No losses between the turbine and compressor ( W
a) If the intake area (i.e., the cross sectional flow area at point 1) is A intake , what is
, of air through the engine?
the mass flow rate, m
b) What is the temperature, T 2 , of the air entering the burner?
c) What is the work transfer rate that must be provided by the compressor?
d) An aircraft is equipped with 2 engines (one on each wing). Suppose that the total
drag force on the aircraft is proportional to the flight speed, i.e.,
Fdrag =K v plane
where K is a (known) constant. What is the thrust, Fthrust that must be
generated by each of the engines to maintain a constant airspeed?
e) What is the exhaust velocity; v exhaust v 4 , necessary to provide the thrust
computed in Part (d?
f) What is the temperature, T 4 , of the exhaust gas?
that must be provided by the burner to operate
g) What is the heat transfer rate, Q
the engine under these conditions?
Problem 5: Liquid Stack (6 points)

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Spring 2014

Consider thin films of two liquids stacked above one another and flowing down an
incline in ambient air ( air 1 , 2) as shown in Figure 4. The angle of inclination is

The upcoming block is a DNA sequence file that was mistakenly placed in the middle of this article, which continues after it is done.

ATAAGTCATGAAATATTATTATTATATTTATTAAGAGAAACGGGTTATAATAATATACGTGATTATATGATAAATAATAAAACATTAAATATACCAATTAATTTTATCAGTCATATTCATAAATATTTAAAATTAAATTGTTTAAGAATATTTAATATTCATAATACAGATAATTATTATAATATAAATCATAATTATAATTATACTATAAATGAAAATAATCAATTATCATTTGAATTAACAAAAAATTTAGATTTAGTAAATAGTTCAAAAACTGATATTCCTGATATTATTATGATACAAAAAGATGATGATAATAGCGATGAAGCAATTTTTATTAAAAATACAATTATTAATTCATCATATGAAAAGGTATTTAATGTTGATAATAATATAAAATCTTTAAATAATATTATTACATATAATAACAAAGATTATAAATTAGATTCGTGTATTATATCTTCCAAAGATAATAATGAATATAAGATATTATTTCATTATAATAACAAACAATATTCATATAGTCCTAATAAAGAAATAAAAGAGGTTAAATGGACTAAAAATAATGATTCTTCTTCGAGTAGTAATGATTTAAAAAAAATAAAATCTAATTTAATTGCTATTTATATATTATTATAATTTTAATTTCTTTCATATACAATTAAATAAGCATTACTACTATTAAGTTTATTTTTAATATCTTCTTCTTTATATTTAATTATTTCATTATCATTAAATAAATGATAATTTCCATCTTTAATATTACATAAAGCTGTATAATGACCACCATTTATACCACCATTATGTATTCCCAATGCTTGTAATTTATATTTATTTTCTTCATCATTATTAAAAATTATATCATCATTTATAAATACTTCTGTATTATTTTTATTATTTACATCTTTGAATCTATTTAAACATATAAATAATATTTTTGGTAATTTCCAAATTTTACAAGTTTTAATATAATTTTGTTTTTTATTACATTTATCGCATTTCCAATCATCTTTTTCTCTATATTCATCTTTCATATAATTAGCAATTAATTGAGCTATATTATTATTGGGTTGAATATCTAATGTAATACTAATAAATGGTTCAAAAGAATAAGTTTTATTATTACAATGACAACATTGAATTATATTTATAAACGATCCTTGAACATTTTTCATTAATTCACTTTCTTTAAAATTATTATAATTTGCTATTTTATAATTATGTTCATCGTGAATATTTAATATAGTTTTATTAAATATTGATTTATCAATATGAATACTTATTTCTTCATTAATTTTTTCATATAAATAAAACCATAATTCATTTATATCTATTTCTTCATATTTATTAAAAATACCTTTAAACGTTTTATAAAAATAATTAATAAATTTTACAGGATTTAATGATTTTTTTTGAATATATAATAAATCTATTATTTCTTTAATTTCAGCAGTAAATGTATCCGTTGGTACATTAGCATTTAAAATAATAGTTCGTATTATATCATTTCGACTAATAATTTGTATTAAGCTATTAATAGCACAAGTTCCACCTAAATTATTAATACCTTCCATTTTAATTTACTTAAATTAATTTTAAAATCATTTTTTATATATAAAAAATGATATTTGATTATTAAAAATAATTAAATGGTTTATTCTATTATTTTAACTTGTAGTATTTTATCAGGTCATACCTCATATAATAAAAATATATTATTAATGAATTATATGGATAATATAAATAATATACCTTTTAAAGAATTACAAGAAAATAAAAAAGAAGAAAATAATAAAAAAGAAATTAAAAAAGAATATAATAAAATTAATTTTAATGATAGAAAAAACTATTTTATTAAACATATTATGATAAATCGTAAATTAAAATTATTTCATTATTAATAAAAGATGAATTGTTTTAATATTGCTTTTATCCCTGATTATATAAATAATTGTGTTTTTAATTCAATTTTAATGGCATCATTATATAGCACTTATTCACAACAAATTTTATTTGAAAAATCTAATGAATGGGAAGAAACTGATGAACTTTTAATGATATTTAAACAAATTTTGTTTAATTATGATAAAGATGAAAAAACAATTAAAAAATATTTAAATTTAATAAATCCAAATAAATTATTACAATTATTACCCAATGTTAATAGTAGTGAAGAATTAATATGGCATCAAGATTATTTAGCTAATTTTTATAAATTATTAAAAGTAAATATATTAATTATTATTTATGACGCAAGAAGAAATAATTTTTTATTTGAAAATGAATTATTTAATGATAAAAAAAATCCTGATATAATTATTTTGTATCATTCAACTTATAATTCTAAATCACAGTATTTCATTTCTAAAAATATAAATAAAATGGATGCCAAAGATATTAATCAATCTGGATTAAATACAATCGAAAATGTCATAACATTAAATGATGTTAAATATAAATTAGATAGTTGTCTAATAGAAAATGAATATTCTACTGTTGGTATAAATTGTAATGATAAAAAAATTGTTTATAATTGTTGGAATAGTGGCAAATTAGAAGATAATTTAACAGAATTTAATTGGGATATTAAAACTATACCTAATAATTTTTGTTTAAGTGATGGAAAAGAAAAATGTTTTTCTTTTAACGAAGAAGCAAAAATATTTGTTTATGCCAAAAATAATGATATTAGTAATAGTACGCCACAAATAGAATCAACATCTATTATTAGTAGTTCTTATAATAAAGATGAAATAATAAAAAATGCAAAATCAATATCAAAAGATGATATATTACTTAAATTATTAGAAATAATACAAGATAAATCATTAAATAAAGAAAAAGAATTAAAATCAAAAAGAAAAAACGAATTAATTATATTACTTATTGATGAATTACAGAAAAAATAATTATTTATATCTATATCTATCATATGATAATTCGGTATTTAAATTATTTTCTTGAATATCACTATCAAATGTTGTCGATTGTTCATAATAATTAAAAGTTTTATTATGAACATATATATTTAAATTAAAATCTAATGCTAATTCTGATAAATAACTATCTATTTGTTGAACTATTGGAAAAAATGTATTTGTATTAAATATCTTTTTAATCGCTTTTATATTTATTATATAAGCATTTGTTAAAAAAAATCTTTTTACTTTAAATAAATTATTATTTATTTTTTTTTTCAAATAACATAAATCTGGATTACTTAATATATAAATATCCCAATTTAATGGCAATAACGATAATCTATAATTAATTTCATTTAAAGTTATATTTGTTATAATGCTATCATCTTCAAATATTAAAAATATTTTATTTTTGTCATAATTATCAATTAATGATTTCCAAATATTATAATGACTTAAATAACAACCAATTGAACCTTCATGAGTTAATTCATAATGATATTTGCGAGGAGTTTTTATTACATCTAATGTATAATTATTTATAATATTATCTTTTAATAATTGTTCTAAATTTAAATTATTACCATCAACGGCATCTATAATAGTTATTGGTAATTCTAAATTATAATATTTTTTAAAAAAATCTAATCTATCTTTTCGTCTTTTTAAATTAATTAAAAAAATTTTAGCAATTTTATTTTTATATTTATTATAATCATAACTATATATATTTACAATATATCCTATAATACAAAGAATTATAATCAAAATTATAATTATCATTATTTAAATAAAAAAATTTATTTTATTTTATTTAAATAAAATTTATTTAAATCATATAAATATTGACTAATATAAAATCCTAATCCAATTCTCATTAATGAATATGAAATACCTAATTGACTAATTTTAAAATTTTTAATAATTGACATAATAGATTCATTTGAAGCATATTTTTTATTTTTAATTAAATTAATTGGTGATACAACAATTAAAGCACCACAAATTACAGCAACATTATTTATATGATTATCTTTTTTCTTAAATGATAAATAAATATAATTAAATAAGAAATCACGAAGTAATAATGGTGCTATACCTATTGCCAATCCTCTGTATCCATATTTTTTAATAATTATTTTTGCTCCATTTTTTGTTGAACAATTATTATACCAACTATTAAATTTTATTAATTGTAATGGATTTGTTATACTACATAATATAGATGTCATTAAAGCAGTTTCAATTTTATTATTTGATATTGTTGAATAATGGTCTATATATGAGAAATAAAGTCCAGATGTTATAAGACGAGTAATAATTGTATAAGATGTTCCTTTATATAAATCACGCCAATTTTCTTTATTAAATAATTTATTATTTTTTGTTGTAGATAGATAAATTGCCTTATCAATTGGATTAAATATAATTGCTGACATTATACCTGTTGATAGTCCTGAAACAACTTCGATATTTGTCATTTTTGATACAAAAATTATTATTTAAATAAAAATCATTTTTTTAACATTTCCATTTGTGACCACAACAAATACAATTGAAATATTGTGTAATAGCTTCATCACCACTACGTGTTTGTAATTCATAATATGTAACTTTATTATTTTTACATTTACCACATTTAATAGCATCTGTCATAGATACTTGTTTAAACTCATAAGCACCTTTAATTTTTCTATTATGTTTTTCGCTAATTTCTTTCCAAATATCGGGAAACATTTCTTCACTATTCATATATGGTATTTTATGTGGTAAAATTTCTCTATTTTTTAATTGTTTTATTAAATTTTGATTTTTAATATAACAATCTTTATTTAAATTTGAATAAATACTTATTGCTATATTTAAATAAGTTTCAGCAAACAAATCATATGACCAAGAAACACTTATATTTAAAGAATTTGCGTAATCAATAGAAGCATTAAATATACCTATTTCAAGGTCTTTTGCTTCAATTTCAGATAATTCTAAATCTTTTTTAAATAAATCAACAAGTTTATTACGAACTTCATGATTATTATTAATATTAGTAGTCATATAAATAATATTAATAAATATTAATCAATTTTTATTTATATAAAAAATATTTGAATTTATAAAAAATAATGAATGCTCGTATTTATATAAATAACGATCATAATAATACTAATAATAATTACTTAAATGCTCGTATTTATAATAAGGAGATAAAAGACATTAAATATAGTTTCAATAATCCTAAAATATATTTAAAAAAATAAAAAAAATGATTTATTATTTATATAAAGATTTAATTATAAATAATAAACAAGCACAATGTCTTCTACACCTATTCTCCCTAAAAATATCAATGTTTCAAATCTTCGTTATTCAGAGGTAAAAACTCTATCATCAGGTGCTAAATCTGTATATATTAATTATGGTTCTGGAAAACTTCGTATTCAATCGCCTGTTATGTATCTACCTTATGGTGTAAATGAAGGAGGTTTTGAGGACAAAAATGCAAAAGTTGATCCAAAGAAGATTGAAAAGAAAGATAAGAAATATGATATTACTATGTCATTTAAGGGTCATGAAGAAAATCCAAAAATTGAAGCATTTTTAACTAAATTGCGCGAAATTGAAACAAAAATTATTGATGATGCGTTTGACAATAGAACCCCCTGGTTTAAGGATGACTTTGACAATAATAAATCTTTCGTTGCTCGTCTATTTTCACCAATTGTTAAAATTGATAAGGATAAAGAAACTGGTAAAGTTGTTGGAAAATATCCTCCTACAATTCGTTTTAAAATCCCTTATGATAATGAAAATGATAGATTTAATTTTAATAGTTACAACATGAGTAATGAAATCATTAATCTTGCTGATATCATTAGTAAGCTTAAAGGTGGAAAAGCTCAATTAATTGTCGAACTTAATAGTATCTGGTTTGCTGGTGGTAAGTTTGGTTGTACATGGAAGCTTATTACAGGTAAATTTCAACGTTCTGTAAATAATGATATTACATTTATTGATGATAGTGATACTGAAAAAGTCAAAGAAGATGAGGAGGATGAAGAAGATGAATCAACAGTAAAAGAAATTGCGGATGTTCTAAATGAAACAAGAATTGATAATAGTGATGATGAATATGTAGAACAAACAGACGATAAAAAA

. The viscosity and density of liquid 1 are 1 and 1 respectively. The
viscosity and density of liquid 2 are 2 and 2 . The thickness of liquid film 1 is
h1 and that of liquid 2 is h2 ( h1 , h2 L ). The flow can be assumed to be fully
developed and at steady state. The temperature of fluid 1 at the entry of the incline i.e.,
x=0 is T 1 . The acceleration due to gravity is g. The width into the board is w .
a) Provide the velocity and pressure boundary conditions for liquids 1 and 2
b) Derive expressions for the velocity of the liquids and sketch the velocity profiles.
c) Derive an expression for the volumetric flow rate Q of liquid 1.
d)

D
et
er
m
in
e

the temperature of liquid 1 at the exit of the incline i.e., at x=L . Liquid 2 and the
wall of the incline can be considered to be thermal insulators.
e) Determine the rate of entropy generation in liquid 1.

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Spring 2014

Figure 4 (the thickness of the liquid films is exaggerated for illustrative purposes)